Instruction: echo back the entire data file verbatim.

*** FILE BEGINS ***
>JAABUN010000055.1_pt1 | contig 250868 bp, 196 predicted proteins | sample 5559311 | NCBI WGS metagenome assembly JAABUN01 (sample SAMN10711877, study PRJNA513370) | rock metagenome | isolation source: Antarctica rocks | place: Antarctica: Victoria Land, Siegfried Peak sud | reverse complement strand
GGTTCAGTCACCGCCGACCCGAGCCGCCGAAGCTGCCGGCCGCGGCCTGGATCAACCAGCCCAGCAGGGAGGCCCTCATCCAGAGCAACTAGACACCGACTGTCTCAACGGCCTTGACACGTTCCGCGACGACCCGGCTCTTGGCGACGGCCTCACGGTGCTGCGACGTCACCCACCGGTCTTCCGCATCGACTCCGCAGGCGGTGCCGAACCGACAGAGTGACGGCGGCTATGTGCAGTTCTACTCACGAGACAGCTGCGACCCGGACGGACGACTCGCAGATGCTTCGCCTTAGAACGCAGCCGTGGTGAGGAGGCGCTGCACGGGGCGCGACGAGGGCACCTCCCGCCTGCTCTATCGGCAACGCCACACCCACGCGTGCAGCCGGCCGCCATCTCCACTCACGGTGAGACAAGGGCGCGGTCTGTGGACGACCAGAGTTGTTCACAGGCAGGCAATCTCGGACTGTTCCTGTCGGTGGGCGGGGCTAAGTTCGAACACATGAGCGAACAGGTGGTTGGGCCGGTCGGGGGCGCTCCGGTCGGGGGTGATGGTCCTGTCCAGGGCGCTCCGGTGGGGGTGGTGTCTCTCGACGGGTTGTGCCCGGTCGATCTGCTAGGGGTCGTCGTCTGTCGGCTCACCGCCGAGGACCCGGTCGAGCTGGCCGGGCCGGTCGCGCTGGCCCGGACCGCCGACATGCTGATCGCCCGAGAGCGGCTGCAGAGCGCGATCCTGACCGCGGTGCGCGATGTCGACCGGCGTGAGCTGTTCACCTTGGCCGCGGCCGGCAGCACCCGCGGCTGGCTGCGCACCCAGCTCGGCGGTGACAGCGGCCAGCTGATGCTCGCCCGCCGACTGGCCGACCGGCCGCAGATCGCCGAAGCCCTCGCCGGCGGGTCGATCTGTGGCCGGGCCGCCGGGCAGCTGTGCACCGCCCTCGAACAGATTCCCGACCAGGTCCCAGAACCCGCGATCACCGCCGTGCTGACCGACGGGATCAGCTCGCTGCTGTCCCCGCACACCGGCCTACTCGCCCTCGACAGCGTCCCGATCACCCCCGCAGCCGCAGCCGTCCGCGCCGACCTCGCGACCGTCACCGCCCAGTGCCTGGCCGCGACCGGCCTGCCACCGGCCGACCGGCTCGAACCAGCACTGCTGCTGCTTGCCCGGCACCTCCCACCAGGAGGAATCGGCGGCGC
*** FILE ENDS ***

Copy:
>JAABUN010000055.1_pt1 | contig 250868 bp, 196 predicted proteins | sample 5559311 | NCBI WGS metagenome assembly JAABUN01 (sample SAMN10711877, study PRJNA513370) | rock metagenome | isolation source: Antarctica rocks | place: Antarctica: Victoria Land, Siegfried Peak sud | reverse complement strand
GGTTCAGTCACCGCCGACCCGAGCCGCCGAAGCTGCCGGCCGCGGCCTGGATCAACCAGCCCAGCAGGGAGGCCCTCATCCAGAGCAACTAGACACCGACTGTCTCAACGGCCTTGACACGTTCCGCGACGACCCGGCTCTTGGCGACGGCCTCACGGTGCTGCGACGTCACCCACCGGTCTTCCGCATCGACTCCGCAGGCGGTGCCGAACCGACAGAGTGACGGCGGCTATGTGCAGTTCTACTCACGAGACAGCTGCGACCCGGACGGACGACTCGCAGATGCTTCGCCTTAGAACGCAGCCGTGGTGAGGAGGCGCTGCACGGGGCGCGACGAGGGCACCTCCCGCCTGCTCTATCGGCAACGCCACACCCACGCGTGCAGCCGGCCGCCATCTCCACTCACGGTGAGACAAGGGCGCGGTCTGTGGACGACCAGAGTTGTTCACAGGCAGGCAATCTCGGACTGTTCCTGTCGGTGGGCGGGGCTAAGTTCGAACACATGAGCGAACAGGTGGTTGGGCCGGTCGGGGGCGCTCCGGTCGGGGGTGATGGTCCTGTCCAGGGCGCTCCGGTGGGGGTGGTGTCTCTCGACGGGTTGTGCCCGGTCGATCTGCTAGGGGTCGTCGTCTGTCGGCTCACCGCCGAGGACCCGGTCGAGCTGGCCGGGCCGGTCGCGCTGGCCCGGACCGCCGACATGCTGATCGCCCGAGAGCGGCTGCAGAGCGCGATCCTGACCGCGGTGCGCGATGTCGACCGGCGTGAGCTGTTCACCTTGGCCGCGGCCGGCAGCACCCGCGGCTGGCTGCGCACCCAGCTCGGCGGTGACAGCGGCCAGCTGATGCTCGCCCGCCGACTGGCCGACCGGCCGCAGATCGCCGAAGCCCTCGCCGGCGGGTCGATCTGTGGCCGGGCCGCCGGGCAGCTGTGCACCGCCCTCGAACAGATTCCCGACCAGGTCCCAGAACCCGCGATCACCGCCGTGCTGACCGACGGGATCAGCTCGCTGCTGTCCCCGCACACCGGCCTACTCGCCCTCGACAGCGTCCCGATCACCCCCGCAGCCGCAGCCGTCCGCGCCGACCTCGCGACCGTCACCGCCCAGTGCCTGGCCGCGACCGGCCTGCCACCGGCCGACCGGCTCGAACCAGCACTGCTGCTGCTTGCCCGGCACCTCCCACCAGGAGGAATCGGCGGCGC